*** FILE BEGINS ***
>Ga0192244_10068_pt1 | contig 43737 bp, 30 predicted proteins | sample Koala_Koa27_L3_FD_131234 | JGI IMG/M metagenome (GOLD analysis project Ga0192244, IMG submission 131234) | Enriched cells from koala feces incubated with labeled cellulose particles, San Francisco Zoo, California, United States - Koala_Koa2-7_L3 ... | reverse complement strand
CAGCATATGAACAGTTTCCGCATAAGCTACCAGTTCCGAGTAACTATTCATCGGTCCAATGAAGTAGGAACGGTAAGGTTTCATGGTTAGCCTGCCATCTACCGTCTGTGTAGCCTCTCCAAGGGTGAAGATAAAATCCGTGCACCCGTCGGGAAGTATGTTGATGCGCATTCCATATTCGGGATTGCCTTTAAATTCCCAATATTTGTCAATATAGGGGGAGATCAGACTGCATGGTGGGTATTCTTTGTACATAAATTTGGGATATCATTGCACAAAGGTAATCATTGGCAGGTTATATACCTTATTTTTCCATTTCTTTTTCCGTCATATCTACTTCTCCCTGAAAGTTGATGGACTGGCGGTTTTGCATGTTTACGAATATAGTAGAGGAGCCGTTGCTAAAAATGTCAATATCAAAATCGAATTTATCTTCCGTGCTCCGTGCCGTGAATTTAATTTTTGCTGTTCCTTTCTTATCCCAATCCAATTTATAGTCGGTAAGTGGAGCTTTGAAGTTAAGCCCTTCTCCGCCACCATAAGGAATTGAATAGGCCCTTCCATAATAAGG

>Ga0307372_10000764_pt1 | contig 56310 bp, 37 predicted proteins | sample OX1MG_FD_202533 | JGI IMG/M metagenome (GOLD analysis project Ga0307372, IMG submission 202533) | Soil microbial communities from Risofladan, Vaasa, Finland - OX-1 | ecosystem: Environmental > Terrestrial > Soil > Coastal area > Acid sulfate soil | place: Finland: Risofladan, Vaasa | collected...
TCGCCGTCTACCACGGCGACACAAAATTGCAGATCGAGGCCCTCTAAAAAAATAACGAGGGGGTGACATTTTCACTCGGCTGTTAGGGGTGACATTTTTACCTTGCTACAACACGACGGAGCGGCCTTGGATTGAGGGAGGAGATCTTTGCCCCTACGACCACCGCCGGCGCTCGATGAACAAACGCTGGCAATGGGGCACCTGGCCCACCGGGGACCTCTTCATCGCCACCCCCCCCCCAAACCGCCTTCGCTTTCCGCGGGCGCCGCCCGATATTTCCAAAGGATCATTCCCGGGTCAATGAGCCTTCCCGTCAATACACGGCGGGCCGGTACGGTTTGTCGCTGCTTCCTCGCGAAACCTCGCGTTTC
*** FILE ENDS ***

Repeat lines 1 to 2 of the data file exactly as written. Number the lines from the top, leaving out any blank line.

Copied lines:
>Ga0192244_10068_pt1 | contig 43737 bp, 30 predicted proteins | sample Koala_Koa27_L3_FD_131234 | JGI IMG/M metagenome (GOLD analysis project Ga0192244, IMG submission 131234) | Enriched cells from koala feces incubated with labeled cellulose particles, San Francisco Zoo, California, United States - Koala_Koa2-7_L3 ... | reverse complement strand
CAGCATATGAACAGTTTCCGCATAAGCTACCAGTTCCGAGTAACTATTCATCGGTCCAATGAAGTAGGAACGGTAAGGTTTCATGGTTAGCCTGCCATCTACCGTCTGTGTAGCCTCTCCAAGGGTGAAGATAAAATCCGTGCACCCGTCGGGAAGTATGTTGATGCGCATTCCATATTCGGGATTGCCTTTAAATTCCCAATATTTGTCAATATAGGGGGAGATCAGACTGCATGGTGGGTATTCTTTGTACATAAATTTGGGATATCATTGCACAAAGGTAATCATTGGCAGGTTATATACCTTATTTTTCCATTTCTTTTTCCGTCATATCTACTTCTCCCTGAAAGTTGATGGACTGGCGGTTTTGCATGTTTACGAATATAGTAGAGGAGCCGTTGCTAAAAATGTCAATATCAAAATCGAATTTATCTTCCGTGCTCCGTGCCGTGAATTTAATTTTTGCTGTTCCTTTCTTATCCCAATCCAATTTATAGTCGGTAAGTGGAGCTTTGAAGTTAAGCCCTTCTCCGCCACCATAAGGAATTGAATAGGCCCTTCCATAATAAGG